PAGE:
A student's financial aid is, in part, determined by the total number of credits for which they are enrolled and therefore may be affected by changes to that number. There are multiple situations that may cause a student's financial aid to be adjusted due to changes in credit load.
What is the Minimum Number of Credits for Which I Need to be Registered to Receive Aid?
To receive Federal Direct Student Loan, Federal Perkins Loan or Federal Supplemental Educational Opportunity Grant (FSEOG) funding students must take at least six credit hours a semester.
Students may receive a Federal Pell Grant even if they take just 1 credit. However, the amount of the grant is pro-rated based on the number of registered credits.
Do Waitlisted Courses Count Towards My Enrollment Status?
No, waitlisted courses do not count towards a student's enrollment status. Only courses in which a student is officially registered are counted.
Do Audited Courses Count Towards My Enrollment Status?
No, audited courses do not count towards a student's enrollment status. Only remedial courses or courses for which credit can be earned are counted.When a student chooses to audit a course, they are agreeing that they will not be graded, and that they will not receive credit for the course. The course does, however, appear on the academic transcript noted as an audit.
What Happens if I Don't Take the Same Number of Credits I Said I Would on the Financial Aid Section of CyberBear?
A student's cost of attendance and financial aid amounts directly correspond to the enrollment status indicated on CyberBear. As long as a student is enrolled in at least six credits they will see their loan credited to their registration bill as "confirmed future aid" to help complete the bill payment process. However, until they are registered for at least the minimum number of credits indicated by their enrollment status, only the Federal Pell Grant will disburse, and it will be prorated.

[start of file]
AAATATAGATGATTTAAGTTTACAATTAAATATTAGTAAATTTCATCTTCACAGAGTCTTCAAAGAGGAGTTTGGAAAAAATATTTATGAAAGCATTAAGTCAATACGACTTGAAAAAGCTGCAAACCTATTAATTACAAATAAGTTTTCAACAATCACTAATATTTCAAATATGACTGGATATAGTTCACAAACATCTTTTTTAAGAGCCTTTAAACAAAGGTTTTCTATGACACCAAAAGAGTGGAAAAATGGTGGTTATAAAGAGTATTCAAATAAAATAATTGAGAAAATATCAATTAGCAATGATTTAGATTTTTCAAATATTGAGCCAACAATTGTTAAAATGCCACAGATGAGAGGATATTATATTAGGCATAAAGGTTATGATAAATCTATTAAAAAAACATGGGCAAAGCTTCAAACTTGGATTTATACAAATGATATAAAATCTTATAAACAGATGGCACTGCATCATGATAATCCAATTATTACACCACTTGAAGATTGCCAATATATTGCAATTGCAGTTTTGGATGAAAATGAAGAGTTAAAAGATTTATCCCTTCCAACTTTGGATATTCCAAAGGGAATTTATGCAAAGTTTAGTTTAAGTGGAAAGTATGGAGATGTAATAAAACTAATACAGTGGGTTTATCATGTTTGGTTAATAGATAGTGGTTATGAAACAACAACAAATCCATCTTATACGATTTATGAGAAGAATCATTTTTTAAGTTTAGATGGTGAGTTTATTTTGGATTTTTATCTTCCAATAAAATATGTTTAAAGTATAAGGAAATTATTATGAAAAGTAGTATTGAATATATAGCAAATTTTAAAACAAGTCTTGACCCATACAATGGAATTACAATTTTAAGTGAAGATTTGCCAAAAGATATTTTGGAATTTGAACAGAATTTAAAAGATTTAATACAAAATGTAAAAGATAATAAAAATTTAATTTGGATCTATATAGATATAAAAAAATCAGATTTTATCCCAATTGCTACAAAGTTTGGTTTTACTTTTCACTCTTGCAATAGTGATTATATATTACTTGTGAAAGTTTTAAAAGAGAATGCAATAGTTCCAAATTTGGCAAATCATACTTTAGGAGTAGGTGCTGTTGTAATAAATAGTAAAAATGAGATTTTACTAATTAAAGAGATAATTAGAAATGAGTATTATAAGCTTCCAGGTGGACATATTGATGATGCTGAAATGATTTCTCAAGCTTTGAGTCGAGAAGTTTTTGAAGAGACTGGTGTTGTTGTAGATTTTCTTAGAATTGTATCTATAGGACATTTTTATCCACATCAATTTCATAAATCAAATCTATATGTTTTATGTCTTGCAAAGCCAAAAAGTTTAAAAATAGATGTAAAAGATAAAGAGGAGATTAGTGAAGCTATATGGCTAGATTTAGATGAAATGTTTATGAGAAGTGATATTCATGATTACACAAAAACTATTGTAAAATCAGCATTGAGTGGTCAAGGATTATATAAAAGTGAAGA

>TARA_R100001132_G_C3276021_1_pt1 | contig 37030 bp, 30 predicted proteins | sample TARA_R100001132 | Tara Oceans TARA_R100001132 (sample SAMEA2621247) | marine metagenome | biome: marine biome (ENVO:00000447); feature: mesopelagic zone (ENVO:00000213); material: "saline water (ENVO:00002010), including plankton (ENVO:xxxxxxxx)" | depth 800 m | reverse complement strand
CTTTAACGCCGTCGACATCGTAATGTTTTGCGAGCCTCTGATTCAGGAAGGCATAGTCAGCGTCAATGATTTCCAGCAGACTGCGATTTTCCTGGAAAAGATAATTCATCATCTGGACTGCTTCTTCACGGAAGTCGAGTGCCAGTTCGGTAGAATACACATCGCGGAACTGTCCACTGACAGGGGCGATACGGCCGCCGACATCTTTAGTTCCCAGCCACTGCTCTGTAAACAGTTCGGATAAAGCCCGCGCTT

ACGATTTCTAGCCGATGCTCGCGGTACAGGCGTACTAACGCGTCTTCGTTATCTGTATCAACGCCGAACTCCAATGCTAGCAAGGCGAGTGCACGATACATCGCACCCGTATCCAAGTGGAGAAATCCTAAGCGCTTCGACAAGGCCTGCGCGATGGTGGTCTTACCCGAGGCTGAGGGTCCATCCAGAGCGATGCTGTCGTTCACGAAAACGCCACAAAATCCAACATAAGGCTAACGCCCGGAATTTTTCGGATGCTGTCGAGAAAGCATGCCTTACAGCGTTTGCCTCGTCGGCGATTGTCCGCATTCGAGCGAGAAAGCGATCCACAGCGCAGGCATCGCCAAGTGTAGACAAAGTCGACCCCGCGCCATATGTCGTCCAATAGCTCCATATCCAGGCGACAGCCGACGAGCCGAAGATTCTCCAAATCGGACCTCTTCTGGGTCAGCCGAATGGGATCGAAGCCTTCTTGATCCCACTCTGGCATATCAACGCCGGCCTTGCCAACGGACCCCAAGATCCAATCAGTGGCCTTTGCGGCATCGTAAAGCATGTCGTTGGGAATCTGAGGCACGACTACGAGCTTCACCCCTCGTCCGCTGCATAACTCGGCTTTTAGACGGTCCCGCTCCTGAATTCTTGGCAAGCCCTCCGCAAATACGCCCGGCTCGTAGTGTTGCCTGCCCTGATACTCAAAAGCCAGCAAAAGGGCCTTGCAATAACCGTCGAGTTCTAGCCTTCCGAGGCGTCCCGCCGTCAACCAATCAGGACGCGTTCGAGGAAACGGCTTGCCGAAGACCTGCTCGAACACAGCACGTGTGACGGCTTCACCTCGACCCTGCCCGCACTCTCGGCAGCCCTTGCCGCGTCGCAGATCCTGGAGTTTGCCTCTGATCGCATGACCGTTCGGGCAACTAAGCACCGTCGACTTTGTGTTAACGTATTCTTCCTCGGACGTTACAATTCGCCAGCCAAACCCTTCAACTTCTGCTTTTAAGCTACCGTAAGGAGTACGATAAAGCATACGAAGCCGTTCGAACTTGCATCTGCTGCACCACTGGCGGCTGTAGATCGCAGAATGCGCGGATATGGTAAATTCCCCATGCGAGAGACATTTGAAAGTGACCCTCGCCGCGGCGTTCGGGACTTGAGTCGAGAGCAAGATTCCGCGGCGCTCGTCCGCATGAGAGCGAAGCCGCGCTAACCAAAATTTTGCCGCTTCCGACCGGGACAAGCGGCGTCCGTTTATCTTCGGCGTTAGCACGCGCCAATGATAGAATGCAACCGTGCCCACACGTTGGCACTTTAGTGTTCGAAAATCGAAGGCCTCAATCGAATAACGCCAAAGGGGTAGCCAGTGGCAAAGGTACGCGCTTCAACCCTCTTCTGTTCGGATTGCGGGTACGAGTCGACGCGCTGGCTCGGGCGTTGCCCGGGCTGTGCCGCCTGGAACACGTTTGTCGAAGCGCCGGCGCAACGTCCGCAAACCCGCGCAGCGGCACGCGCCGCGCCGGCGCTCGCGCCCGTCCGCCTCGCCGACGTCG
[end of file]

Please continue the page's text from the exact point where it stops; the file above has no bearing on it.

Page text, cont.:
If a student's enrollment status needs to be adjusted to fit their actual credit load they need to contact the financial aid office to request a change to their enrollment status. That change needs to be fully processed before a student's aid (other than the Federal Pell Grant) will pay.
If a student registers for more credits than indicated by their enrollment status their aid will disburse but at the levels originally indicated. A student in this situation would still want to contact the Financial Aid Office to adjust their enrollment status as the higher credit load may increase their aid eligibility.
What Happens to My Federal Pell Grant if I Add or Drop Classes after the Funds are Disbursed?
If a student reduces their credit load after their Federal Pell Grant has paid, but before the 16th class day in the semester, the grant amount may be adjusted down and the student would be required to repay the returned portion of the grant. If a student drops or adds a class after the 15th class day, the Federal Pell Grant will not be adjusted down or up.
I Didn't Drop Any Classes But My Federal Pell Grant Was Reduced. Why Did This Happen?
How Does Dropping a Class Affect My Aid Eligibility in Future Terms?
How Does Dropping a Class Affect My Current Semester Aid?
If it is past the 15th class day of the semester and a student drops a course, as long as they began attendance in the course, their current semester aid should not be affected. If a student drops a course before the 16th class day of the semester their aid may be reduced. The reduced amount is owed to UM immediately. While not required, it is recommended that students planning on dropping one or more of their classes contact the Financial Aid Office prior to doing so.
If a student withdraws from all of their semester courses they may be required to repay some or all of that current semester's financial aid. If a student is planning on withdrawing from all of their semester courses they should speak to a withdrawal coordinator in the Business Services Office. Students who stop attending all of their classes, but do not withdraw, may also have to repay a portion or all of their aid.